(CNSNews.com) - Former assistant secretary for policy at the Department of Homeland Security, Stewart Baker, told the Senate Homeland Security and Governmental Affairs Committee Wednesday that the U.S. could be at increased risk of cyber attack if it intervenes militarily in Syria.
“We need to be worried about defensive capabilities, and for the first time, we face the risk that we will have a cyber attack aimed at getting us to quit engaging in military action,” Baker said at a hearing titled, “The Department of Homeland Security at 10 Years: Examining Challenges and Achievements and Addressing Emerging Threats.”
Committee Chairman Tom Carper (D-Del.) asked the witnesses at the hearing – which included Baker, former DHS Secretary Tom Ridge, and retired Adm. Thad Allen, former commandant of the U.S. Coast Guard, what DHS must do to prepare for any “potential consequences” from military intervention in Syria.
“If the president does choose to take limited military action against the Assad regime, what impact do you think that might have on homeland security?” Carper asked. “What should DHS be doing to prepare for some potential consequences that would flow from U.S. action – even limited basis – against Syria?”
“We absolutely need to prepare here,” Baker said. “By taking on Syria, we are also taking on Hezbollah and Iran, the backers of that regime, and if they choose to try to make the United States regret the sanctions it imposes, they have very substantial capabilities.
“Hezbollah has its own cruise missiles, and so a terrorist organization with that kind of capability certainly can develop and use cyber attacks or can send people to the United States to carry out attacks, so we would have to go on a pretty substantial alert basis,” he said.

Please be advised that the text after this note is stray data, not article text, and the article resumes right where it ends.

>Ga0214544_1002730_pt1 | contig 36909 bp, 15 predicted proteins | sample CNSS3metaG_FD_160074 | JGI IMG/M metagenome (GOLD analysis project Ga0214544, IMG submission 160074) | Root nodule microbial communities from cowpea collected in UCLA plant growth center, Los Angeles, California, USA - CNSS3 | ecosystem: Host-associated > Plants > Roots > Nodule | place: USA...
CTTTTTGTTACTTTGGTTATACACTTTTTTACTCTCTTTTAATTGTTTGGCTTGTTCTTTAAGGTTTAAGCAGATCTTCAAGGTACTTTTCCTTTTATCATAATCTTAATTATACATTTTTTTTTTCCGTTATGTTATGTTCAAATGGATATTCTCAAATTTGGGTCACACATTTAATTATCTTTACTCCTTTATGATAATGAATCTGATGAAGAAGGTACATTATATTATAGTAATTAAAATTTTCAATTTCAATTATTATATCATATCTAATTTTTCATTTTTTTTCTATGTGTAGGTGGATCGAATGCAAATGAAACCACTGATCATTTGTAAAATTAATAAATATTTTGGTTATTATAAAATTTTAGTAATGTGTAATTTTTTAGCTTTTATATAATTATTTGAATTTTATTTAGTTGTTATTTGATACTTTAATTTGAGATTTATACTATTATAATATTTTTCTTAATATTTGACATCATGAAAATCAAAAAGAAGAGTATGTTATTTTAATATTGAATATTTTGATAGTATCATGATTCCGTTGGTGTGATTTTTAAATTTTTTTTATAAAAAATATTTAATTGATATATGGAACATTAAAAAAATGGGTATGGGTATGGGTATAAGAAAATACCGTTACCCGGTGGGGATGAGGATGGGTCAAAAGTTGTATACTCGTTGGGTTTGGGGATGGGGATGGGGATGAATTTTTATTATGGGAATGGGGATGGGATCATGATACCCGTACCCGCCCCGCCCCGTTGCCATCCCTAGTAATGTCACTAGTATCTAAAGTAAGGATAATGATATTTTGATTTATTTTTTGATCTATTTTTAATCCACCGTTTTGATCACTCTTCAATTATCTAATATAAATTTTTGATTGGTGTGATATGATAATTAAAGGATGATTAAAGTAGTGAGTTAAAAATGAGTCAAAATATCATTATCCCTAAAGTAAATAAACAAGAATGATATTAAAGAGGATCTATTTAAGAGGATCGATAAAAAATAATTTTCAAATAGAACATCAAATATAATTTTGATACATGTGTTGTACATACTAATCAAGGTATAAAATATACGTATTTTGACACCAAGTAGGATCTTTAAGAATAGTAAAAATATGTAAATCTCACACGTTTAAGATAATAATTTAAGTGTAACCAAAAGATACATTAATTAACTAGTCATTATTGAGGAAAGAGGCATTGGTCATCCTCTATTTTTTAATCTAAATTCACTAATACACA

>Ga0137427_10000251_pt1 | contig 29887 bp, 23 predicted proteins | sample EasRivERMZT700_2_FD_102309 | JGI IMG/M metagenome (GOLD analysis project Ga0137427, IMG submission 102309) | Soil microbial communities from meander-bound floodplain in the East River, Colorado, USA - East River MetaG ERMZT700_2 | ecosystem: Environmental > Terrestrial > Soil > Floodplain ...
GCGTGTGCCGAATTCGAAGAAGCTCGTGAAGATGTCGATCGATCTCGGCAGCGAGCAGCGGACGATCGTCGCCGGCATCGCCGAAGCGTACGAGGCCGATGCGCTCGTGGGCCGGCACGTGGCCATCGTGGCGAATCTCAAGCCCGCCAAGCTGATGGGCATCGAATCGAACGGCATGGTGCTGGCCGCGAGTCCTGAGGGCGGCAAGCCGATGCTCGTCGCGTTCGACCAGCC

“They’d be biting off a lot. They’re already on alert against Israel and fighting in Syria themselves, so they may decide that’s not prudent to attack, but hope’s not a strategy for us,” Baker added.
“Iran is widely blamed for a series of attacks on our financial institutions that have been visibly punch-pulling exercises in which the attackers announced how long the attack will last and what day it will happen. And obviously they could do more and cause more damage,” Baker said.
Rep. Mike Rogers (R-Mich.), chairman of the House Permanent Select Committee on Intelligence, said Iran has stepped up cyber attacks on the U.S. because of tightening economic sanctions, the Washington Free Beacon reported on July 22.
“We will have to up our game both physically and virtually,” Baker said.